TORONTO — The first thing you notice walking into the Douglas Coupland: everywhere is anywhere is anything is everything exhibition is its architecture. Tall spires and sprawling city-spaces in miniature greet you within the light-filled Roloff Beny Gallery on the fourth floor of Toronto’s Royal Ontario Museum (ROM).
Comprised of over 100 works, the show is divided into six parts, with two of them installed at the Museum of Contemporary Canadian Art (MOCCA). The ROM portion of the exhibition explores notions of modern digital life, while the MOCCA section focuses more firmly on changing notions of Canadian identity.
The exhibition is the first major survey of the work Coupland’s created since 2000. Known for being the writer of the seminal Generation X: Tales for an Accelerated Culture (which went on to popularize terms like “Gen X” and “McJob”), Coupland has been long-listed twice (in 2006 and 2010, respectively) for the prestigious Scotiabank Giller Prize. He has written 13 novels, along with numerous non-fiction works, short story collections, screenplays, and dramatic works for film and television. His latest novel, Worst. Person. Ever., was published in 2013.
Coupland balances the dour with the amusing, and references numerous 20th-century artists in the process. Sayings spelled out on bricks, clearly inspired by Jenny Holzer’s truisms, are sometimes dire and dark (“I Miss My Pre-Internet Brain” / “Too Much Free Time Is A Disaster”) but carry a certain levity in their colorful display. Coupland also references the work of Roy Lichtenstein in a series of works that depict people falling from the Twin Towers on 9/11 in the form of dots; these pictures come into view when seen through a viewfinder of any smartphone, emphasizing the role of technology in Coupland’s broader creative output.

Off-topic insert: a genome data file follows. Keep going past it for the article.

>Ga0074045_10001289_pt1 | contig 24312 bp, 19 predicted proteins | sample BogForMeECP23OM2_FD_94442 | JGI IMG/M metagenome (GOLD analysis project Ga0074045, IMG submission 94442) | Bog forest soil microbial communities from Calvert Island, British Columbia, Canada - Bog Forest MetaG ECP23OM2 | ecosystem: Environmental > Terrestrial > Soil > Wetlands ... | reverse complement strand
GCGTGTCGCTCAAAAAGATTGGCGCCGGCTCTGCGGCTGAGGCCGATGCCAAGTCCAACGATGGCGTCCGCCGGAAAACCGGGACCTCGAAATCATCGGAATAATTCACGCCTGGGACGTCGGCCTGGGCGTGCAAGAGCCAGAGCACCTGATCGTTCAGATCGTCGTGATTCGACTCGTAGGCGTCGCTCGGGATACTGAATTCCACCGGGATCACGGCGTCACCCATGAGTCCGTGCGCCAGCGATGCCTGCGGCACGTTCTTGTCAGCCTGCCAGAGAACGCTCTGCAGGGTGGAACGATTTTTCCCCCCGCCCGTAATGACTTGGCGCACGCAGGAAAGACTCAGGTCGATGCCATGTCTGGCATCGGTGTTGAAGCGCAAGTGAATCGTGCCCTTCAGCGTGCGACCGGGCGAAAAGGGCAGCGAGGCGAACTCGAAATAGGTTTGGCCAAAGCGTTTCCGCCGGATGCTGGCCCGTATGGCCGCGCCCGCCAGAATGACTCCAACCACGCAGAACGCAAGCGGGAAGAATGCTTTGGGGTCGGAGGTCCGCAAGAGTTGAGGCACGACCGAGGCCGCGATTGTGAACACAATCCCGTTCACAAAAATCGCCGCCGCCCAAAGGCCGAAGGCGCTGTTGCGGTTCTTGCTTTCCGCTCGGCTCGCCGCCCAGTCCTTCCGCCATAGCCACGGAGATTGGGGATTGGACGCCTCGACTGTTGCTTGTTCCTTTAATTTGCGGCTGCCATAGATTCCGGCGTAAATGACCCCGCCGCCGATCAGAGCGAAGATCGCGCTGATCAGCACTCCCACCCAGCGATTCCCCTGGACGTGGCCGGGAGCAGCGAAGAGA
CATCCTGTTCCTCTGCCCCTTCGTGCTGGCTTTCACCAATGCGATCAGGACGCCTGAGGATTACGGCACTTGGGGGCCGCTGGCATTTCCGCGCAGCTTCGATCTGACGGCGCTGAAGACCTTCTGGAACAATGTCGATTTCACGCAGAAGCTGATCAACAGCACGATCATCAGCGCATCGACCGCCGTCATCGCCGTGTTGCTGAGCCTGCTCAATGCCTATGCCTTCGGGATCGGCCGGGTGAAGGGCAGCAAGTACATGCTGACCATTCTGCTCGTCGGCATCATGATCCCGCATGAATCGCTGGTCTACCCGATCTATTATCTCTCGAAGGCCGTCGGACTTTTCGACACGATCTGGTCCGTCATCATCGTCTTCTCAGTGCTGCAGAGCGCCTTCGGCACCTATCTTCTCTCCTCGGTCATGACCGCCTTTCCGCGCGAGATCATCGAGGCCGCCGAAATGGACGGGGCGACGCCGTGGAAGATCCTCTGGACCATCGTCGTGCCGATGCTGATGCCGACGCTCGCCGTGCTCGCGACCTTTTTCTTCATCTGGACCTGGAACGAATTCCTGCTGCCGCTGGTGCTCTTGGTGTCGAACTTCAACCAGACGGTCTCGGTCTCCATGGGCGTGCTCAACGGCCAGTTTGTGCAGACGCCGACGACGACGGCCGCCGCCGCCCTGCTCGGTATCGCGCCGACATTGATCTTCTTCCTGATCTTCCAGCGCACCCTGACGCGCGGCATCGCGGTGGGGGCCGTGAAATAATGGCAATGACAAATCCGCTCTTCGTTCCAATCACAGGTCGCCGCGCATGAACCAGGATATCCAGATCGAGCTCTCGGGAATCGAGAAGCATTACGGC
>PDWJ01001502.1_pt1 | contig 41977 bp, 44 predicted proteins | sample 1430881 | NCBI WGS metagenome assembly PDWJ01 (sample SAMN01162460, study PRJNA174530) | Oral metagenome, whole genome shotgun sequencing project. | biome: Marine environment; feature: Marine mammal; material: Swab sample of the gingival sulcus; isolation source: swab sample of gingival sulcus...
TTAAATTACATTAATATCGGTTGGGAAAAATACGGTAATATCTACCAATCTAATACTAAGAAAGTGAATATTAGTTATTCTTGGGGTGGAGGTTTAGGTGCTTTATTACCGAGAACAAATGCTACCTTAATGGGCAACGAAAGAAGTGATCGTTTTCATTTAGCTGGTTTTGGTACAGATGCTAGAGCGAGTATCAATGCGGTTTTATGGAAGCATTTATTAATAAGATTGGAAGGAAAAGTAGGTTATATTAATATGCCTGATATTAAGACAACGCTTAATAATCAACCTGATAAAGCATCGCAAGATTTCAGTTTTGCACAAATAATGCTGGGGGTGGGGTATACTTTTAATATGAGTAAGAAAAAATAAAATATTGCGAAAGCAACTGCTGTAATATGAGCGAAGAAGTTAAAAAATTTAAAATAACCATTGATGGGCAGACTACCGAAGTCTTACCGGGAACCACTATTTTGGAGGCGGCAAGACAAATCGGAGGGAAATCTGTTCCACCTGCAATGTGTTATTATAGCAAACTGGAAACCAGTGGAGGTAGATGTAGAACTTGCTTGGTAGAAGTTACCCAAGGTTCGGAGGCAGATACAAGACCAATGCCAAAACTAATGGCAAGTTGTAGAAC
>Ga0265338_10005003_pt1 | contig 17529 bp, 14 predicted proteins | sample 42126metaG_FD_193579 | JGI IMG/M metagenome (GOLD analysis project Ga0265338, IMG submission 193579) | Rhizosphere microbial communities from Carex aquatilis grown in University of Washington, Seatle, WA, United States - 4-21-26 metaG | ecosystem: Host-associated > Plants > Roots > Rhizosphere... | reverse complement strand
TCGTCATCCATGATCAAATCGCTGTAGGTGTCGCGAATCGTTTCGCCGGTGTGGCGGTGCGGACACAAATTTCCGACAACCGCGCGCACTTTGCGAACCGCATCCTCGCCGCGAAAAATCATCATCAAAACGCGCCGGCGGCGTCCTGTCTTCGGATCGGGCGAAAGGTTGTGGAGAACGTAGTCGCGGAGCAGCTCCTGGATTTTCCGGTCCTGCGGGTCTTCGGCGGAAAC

His sprawling work “The Brain” features 5,000 objects that Coupland has collected over the past ten years. The objects are divided into “Left Brain” (white) and “Right Brain” (red) but are united by thematic concerns (dreams, detritus, perceptions of “future”), with physical strings running across the gallery space tying objects together. The various pieces in “The Brain” were, as the placard tells visitors, “connected together by the artist using a building language designed to bring the subunits together as though members of the same family.” The work sums up Coupland’s embrace of drawing connections between pre-digital and contemporary life, producing art that is both aesthetically attractive and visually interactive.
Currently at the Google Cultural Institute in Paris, Coupland emailed a few thoughts relating to the Toronto exhibition and where he found inspiration for some of the pieces in it.
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Catherine Kustanczy: What is your attraction to tall structures? There seem to be a lot of them in the show, in various forms. I’m curious about the process of “building” for you and the various ways that it takes shape and is realized in your work, particularly through tall architectural shapes.
Douglas Coupland: It’s not the architecture I’m interested in so much as the way that looking at building models of various scales (and with other objects thrown in) hijacks the 3D processing nodes in your brain. While you think you’re looking at these objects, your brain is doing sommersaults as it seamlessly scale-shifts from one object to the next. To me it’s sort of like a brain orgasm; I’m hoping it does the same for others. The one thing that blind people can’t understand about sight is perspective. They can’t imagine how something becomes smaller simply because it’s further away from you. Perceptual shifts are for me fascinating and represent a whole other way of looking at what can be made.